Then, as Covid-19 pushed routine health care provider visits into the telehealth space, people without internet access — many of them already medically underserved — found health care even harder to access. Home broadband drew a sharper line than ever before between haves and have-nots; access to internet bandwidth suddenly determined access to educational instruction, economic stability, food pantry sign-ups, vaccine availability and safety information, human contact, and so many other resources.

Before the pandemic, broadband internet access was only occasionally described as a social determinant of health, but over the past two years, its centrality has crystallized. “Broadband internet access acts as a gateway to information and services,” said Natalie Benda, a health care informatics researcher who co-authored an editorial on the subject in the American Journal of Public Health.

Having broadband internet access means having access to education and financial stability, which on their own contribute to our well-being. The connections are so strong, Benda said, that the Federal Communications Commission is now framing broadband internet access as a “super” determinant of health.

There’s a huge amount of observational data showing broadband internet access tracks with other factors that predict health, like income, race, and education. However, there is almost no experimental data linking internet access with health outcomes themselves.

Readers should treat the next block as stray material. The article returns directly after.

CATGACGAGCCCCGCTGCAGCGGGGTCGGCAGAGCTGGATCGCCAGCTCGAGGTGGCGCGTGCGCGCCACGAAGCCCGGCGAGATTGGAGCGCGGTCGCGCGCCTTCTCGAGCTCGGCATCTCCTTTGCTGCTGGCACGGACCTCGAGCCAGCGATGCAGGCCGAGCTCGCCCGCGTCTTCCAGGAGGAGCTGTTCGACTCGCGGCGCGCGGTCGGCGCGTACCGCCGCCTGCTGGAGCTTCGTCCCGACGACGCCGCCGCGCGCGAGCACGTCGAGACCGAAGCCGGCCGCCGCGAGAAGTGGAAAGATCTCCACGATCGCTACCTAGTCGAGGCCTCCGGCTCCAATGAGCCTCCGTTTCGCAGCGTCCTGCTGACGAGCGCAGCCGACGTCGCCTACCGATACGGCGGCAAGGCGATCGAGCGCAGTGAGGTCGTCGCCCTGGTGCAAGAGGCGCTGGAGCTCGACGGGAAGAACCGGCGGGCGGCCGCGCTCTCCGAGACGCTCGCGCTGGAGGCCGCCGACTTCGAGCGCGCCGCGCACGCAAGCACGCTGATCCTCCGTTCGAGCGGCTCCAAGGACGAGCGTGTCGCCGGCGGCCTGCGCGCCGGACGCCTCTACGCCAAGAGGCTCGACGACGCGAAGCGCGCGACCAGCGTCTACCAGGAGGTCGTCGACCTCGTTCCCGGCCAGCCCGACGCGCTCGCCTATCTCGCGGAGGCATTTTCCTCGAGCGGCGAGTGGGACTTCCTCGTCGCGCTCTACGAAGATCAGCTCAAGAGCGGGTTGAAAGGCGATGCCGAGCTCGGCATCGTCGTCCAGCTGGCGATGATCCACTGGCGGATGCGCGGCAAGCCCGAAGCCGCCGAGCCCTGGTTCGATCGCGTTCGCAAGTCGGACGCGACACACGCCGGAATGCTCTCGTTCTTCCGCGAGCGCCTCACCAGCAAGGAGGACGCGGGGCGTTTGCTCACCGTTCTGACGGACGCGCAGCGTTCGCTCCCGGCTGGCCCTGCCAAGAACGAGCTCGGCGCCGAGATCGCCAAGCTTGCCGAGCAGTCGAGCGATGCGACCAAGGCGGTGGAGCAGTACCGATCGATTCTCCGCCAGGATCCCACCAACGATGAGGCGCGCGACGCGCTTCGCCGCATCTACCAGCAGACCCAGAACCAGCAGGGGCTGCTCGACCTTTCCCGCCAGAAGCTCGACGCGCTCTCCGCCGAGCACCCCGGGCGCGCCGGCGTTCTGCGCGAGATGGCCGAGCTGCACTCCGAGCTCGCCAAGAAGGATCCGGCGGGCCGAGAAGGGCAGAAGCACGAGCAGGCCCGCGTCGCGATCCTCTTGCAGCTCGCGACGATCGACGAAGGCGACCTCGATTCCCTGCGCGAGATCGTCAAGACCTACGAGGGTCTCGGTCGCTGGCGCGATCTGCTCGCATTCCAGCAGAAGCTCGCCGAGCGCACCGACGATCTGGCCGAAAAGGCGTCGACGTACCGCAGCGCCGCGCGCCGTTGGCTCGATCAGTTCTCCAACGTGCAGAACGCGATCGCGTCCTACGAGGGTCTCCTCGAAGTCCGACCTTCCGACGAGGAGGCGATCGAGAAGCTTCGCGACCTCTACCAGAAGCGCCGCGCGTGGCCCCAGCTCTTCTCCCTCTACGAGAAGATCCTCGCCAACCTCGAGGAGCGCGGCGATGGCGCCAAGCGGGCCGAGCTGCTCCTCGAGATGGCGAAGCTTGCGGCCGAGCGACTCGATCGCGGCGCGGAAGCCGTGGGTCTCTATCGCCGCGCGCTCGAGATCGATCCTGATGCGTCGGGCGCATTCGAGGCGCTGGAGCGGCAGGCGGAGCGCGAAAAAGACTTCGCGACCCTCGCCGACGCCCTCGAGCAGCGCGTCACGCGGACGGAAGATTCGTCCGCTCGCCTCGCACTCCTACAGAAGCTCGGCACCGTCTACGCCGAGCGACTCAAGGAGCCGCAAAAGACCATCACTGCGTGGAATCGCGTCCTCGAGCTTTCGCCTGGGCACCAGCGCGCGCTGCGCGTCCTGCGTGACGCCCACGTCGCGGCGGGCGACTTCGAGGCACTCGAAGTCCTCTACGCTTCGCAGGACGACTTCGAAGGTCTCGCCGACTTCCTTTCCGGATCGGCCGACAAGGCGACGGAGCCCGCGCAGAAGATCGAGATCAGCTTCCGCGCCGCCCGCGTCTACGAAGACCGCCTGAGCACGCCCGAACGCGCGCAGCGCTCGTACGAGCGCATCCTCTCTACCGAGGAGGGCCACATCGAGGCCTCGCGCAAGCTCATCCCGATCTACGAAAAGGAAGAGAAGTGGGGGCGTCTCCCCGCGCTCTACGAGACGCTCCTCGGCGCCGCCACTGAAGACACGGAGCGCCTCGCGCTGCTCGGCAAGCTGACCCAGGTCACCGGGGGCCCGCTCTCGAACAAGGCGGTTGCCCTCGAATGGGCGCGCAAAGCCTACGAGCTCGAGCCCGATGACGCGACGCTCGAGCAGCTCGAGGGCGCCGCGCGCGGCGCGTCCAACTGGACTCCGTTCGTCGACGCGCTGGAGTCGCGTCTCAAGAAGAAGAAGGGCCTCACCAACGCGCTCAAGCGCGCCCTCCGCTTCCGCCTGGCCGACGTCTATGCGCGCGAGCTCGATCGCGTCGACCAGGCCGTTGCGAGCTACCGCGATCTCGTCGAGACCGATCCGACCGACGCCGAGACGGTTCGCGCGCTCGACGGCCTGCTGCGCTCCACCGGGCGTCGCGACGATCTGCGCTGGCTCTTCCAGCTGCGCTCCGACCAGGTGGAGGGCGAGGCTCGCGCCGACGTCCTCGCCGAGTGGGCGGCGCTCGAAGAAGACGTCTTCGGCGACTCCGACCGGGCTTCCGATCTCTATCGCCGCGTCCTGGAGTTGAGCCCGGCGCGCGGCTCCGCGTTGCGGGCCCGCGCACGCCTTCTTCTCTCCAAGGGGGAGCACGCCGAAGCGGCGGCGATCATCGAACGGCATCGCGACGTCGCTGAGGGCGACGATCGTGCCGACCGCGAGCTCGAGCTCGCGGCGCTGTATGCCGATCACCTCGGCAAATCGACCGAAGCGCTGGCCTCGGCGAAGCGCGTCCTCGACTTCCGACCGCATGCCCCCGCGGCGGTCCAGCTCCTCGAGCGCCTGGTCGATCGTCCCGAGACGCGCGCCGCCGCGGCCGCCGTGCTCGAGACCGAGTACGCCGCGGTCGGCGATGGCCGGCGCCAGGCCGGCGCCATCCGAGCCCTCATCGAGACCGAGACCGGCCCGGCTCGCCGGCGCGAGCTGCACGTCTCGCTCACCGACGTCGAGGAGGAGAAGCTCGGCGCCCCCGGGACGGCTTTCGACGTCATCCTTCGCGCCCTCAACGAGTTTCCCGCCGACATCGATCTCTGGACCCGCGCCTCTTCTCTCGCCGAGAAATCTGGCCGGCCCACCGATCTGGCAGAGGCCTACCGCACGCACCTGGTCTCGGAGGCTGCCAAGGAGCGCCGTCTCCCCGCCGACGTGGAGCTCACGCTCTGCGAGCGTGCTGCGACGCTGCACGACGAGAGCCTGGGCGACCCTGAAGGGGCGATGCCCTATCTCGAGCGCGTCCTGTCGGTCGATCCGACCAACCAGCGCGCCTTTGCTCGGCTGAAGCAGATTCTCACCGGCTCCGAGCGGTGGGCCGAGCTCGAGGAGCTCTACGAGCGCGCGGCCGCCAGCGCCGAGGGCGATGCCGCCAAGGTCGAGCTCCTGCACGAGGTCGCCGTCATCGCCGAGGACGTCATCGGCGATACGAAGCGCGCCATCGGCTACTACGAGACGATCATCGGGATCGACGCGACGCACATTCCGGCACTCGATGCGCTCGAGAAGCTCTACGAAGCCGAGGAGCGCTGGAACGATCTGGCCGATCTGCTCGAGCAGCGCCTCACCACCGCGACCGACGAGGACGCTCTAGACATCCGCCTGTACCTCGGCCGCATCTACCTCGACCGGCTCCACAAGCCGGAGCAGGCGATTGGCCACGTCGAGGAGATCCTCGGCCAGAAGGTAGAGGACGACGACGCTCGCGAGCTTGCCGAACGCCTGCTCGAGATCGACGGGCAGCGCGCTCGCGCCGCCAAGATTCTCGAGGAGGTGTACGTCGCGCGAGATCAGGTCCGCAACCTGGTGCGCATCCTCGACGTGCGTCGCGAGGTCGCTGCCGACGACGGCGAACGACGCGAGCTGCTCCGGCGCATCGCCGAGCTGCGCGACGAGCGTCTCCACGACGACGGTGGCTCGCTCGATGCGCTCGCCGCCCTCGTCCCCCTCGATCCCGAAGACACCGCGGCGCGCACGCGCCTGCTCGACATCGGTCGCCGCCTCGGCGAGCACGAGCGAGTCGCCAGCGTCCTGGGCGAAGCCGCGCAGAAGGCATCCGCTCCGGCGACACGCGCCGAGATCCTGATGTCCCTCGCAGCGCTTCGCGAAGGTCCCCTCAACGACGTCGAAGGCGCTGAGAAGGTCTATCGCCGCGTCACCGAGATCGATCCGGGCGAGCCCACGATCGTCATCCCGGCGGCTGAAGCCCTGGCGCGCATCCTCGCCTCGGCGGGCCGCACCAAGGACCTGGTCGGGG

The pandemic provided an opportunity to accelerate our understanding of just how internet access is related to health because it exacerbated many of the existing inequalities underlying health disparities.

Linking internet access to Covid-19 mortality

Prior to the pandemic, the investigators might not have thought to include internet access as a variable, said Qinyun Lin, one of the study’s co-authors. However, another study had linked home broadband internet to Chicago-area Covid-19 mortality; that finding, combined with the team’s own pandemic experiences of retreating to life online, led them to consider internet access as essential in the Covid-19 context. The authors drew on census data on households without access to any form of internet, whether broadband, dial-up, satellite, or cellular. (Note: The study does not directly compare the impact of having broadband versus dial-up or any other category.)

In Lin’s study, internet access was the only factor associated with higher mortality rates in rural, urban, and suburban areas (the study also included measures of socioeconomic status, education, age, and other demographic risk factors). The effect was strong: In rural areas, a 1 percent decrease in a county’s internet access was associated with 2.4 deaths per 100,000 people. But the effect was even stronger in urban areas, where the same difference in access was associated with nearly six deaths per 100,000 people.

The investigators weren’t surprised to find that low internet access was associated with high death rates, said study coordinator and co-author Susan Paykin. But they were surprised by how strong the association was, and surprised by its presence in both rural and urban areas.